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SSA- Ex-convict Can I get SSDI or SSI benefits?

If you have been released from jail or prison you may not have stable housing, savings, or healthcare and you may have limited employment opportunities, especially if you have been convicted of a felony.
Norfolk Island jail.

To avoid returning to a life of crime, it is critical to help released convicts transition back into society. There are a variety of community organization groups, churches and government programs which can assist with this transition. Additionally, more prison systems have developed a series of transition services for the inmates and they have social workers and health care providers who will help inmates transition into the community.

One such organization, called the Release Preparation Program, is run by the Federal Bureau of Prison and helps inmates with resume writing, job searches, and job retention. According to the Federal Bureau of Prison website, “The Bureau places appropriate inmates in halfway houses prior to release to help them adjust to life in the community and find employment. Some inmates will be eligible for a release gratuity, clothing, or money for transportation to their release destination.”

One of the main complaints from inmates about community support is that some of these community based programs may have limited available space and may not be available to some released inmates.

Can I get SSA Disability benefits as an ex-convict?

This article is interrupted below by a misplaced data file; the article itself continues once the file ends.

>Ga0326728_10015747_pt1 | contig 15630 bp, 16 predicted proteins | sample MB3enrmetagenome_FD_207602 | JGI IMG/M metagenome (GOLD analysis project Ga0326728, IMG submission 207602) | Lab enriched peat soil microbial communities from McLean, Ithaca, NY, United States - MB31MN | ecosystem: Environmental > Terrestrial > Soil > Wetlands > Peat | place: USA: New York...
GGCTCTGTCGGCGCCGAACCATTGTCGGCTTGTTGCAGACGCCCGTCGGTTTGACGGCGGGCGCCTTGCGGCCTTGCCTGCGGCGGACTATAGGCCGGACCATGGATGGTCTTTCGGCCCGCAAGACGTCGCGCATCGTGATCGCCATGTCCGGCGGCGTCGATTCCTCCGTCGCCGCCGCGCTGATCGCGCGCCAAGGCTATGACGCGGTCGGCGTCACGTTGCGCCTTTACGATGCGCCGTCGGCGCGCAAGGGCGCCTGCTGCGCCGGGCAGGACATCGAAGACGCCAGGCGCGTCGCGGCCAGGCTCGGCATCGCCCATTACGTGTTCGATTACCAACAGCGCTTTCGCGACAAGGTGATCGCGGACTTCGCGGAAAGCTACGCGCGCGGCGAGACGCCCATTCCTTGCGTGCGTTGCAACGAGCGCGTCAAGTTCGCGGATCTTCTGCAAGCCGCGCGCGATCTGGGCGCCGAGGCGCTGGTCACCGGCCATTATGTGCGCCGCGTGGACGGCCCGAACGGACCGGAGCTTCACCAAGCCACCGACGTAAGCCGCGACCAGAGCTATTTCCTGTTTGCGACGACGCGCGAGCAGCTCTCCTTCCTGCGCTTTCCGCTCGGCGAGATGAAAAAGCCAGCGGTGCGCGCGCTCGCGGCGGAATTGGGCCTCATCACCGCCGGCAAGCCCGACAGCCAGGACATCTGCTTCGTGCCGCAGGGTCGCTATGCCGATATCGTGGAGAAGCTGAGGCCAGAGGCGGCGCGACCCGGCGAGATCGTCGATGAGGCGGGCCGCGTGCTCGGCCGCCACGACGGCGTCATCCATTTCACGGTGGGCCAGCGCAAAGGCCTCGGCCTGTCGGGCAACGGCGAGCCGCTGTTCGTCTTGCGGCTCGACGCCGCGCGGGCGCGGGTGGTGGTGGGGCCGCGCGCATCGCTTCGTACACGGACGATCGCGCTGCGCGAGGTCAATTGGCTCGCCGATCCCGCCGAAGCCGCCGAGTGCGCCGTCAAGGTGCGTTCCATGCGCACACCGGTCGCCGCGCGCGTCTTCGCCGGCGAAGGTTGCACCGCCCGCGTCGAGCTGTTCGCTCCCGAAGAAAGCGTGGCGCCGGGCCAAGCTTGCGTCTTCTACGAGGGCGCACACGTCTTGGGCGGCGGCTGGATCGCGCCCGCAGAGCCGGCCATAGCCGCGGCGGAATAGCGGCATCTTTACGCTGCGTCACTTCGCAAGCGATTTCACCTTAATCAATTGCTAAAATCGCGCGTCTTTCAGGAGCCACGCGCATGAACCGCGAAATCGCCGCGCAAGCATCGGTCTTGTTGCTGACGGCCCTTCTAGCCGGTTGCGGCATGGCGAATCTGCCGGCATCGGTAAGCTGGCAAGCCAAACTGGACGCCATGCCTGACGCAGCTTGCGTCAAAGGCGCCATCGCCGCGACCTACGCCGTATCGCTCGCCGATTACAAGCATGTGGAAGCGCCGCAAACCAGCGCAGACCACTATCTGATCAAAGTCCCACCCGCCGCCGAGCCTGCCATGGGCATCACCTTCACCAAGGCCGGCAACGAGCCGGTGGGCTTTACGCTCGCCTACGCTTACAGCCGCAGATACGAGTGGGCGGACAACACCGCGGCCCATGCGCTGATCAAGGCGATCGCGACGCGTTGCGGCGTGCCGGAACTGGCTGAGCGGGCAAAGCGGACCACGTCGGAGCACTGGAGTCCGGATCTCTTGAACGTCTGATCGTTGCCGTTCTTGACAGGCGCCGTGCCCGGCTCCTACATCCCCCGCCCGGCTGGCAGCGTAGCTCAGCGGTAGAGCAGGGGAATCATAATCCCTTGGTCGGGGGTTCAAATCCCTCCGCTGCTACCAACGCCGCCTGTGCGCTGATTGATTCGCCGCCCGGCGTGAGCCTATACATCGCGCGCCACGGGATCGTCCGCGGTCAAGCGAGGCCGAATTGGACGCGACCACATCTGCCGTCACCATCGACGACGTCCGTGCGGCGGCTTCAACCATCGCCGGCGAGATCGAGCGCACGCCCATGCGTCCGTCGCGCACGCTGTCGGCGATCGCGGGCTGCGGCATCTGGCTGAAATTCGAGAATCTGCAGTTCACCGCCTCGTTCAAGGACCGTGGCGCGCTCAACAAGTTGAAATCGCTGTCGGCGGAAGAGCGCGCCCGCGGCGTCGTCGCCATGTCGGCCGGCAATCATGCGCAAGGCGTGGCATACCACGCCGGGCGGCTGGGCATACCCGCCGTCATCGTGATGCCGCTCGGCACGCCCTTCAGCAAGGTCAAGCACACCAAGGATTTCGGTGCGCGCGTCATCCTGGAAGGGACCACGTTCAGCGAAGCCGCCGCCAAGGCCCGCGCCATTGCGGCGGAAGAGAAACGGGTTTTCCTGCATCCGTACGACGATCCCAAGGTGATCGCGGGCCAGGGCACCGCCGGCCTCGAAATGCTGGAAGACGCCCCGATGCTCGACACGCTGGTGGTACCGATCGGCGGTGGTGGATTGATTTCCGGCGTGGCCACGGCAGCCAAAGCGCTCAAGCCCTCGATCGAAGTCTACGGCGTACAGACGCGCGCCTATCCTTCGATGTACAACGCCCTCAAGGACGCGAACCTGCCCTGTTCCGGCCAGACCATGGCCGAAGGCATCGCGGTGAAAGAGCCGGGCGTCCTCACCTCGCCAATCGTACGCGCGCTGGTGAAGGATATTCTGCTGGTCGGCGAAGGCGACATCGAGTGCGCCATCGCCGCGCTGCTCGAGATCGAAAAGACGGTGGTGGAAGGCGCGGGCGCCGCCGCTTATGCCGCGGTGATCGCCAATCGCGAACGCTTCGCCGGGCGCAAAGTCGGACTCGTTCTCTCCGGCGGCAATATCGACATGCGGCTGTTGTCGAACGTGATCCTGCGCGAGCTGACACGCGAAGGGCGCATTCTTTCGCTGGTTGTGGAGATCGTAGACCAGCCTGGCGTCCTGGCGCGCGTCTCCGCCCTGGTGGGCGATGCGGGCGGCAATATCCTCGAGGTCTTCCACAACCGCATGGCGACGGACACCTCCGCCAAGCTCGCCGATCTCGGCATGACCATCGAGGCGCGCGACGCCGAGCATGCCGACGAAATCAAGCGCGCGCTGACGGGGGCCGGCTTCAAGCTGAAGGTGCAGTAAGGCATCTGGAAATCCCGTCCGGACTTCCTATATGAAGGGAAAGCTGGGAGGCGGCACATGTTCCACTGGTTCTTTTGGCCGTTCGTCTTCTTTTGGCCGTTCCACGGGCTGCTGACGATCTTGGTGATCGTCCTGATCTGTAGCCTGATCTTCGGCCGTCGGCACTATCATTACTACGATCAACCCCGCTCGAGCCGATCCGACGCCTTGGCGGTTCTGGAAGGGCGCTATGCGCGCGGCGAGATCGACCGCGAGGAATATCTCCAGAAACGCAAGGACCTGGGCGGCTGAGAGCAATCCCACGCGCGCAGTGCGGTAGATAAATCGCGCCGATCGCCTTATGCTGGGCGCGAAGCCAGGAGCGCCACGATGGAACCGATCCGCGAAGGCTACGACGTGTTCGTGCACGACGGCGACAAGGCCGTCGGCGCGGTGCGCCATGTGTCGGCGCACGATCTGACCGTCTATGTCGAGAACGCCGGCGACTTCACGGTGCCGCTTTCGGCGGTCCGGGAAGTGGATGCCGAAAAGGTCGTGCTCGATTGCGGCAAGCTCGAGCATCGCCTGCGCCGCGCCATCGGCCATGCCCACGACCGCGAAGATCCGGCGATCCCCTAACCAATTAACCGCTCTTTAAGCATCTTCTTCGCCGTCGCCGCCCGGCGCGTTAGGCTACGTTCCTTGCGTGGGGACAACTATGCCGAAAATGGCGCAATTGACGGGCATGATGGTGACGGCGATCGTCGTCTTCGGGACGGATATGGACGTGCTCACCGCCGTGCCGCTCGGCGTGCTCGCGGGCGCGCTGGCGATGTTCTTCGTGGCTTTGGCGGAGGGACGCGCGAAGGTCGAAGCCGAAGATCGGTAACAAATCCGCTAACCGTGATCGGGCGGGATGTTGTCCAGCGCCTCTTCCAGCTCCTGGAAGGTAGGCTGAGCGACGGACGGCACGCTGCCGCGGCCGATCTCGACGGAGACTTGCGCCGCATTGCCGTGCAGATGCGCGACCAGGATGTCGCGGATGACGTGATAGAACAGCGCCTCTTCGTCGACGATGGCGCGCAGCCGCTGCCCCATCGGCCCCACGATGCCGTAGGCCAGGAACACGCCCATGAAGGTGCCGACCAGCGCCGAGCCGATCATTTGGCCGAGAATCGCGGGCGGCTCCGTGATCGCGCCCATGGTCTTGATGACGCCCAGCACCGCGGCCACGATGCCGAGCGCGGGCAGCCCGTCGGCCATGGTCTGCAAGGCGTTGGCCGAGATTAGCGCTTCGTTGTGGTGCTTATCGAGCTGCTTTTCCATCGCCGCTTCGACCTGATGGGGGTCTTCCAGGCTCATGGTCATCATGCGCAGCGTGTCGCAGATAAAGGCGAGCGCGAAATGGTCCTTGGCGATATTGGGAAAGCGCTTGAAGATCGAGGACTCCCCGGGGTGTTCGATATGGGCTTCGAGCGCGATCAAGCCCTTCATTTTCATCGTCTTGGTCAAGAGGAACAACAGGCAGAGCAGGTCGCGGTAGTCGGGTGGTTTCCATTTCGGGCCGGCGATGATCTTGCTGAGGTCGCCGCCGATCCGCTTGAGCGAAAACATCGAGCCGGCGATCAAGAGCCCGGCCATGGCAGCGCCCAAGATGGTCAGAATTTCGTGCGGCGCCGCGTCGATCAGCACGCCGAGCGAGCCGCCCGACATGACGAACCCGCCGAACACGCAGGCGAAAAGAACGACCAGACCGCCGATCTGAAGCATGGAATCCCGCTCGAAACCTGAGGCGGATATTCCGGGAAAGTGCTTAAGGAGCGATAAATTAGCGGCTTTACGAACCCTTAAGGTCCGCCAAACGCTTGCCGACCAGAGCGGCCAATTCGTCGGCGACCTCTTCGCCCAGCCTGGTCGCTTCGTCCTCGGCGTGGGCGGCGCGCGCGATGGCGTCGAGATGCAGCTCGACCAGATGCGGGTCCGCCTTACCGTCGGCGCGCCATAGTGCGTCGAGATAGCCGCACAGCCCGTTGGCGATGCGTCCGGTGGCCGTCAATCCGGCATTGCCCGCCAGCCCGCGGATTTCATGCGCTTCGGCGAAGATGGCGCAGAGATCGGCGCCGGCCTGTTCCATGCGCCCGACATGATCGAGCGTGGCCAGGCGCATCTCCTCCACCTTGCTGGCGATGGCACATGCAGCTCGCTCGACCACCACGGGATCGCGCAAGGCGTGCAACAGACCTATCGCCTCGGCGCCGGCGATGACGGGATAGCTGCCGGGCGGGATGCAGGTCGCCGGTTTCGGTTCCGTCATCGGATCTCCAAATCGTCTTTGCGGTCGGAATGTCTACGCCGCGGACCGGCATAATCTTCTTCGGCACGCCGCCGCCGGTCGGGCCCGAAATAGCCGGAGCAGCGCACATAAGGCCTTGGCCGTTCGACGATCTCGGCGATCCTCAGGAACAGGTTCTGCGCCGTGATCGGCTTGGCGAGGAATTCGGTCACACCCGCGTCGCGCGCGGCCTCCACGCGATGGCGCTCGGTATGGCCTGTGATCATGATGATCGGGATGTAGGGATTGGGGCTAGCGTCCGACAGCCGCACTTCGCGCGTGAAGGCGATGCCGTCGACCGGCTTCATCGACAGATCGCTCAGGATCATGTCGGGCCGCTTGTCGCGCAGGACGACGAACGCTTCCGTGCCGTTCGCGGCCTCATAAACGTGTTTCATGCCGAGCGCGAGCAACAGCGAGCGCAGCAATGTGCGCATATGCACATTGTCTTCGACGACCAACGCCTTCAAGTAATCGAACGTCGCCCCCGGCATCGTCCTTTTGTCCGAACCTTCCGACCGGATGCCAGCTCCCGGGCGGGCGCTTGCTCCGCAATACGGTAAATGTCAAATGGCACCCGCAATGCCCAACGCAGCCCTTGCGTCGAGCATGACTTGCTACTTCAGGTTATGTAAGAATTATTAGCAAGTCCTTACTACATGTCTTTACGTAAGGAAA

Just having a criminal record or not being able to find work will not be sufficient to win SSDI or SSI benefits. To win benefits you must have a severe health condition which is expected to last for at least 12 continuous months and does not allow you to work.

So unless you can convince the SSA you are disabled and cannot work, you will not receive SSI or SSDI benefits unless you were receiving Social Security Disability Insurance (SSDI) or Supplemental Security Income (SSI) prior to incarceration and you remain disabled after your release.

Keep in mind, the Social Security Administration does not consider whether or not you can find work only if you can perform work.

The good news is that if you have a severe health condition and you cannot work for at least 12 continuous months you may qualify for SSI or SSDI (assuming you have enough work credits to be considered insured) even if you have a criminal record. A criminal record does not eliminate your right to disability benefits.

When am I not eligible for SSDI or SSI?


If you are receiving Social Security Disability Insurance, according to the SSA, your Social Security Disability Insurance benefits will be suspended if you are admitted for more than 30 continuous days to a jail or prison because you were convicted of a criminal offense. Your SSDI benefits will, however, be reinstated with the month following your release.

If you are receiving Supplemental Security Income (SSI), your SSI payments are suspended while you are in prison, but they may be reinstated in the month you are released. Unlike SSDI, however, if your confinement lasts for 12 consecutive months or longer, your eligibility for SSI benefits will terminate and you must file a new SSI application for benefits upon your release.

 
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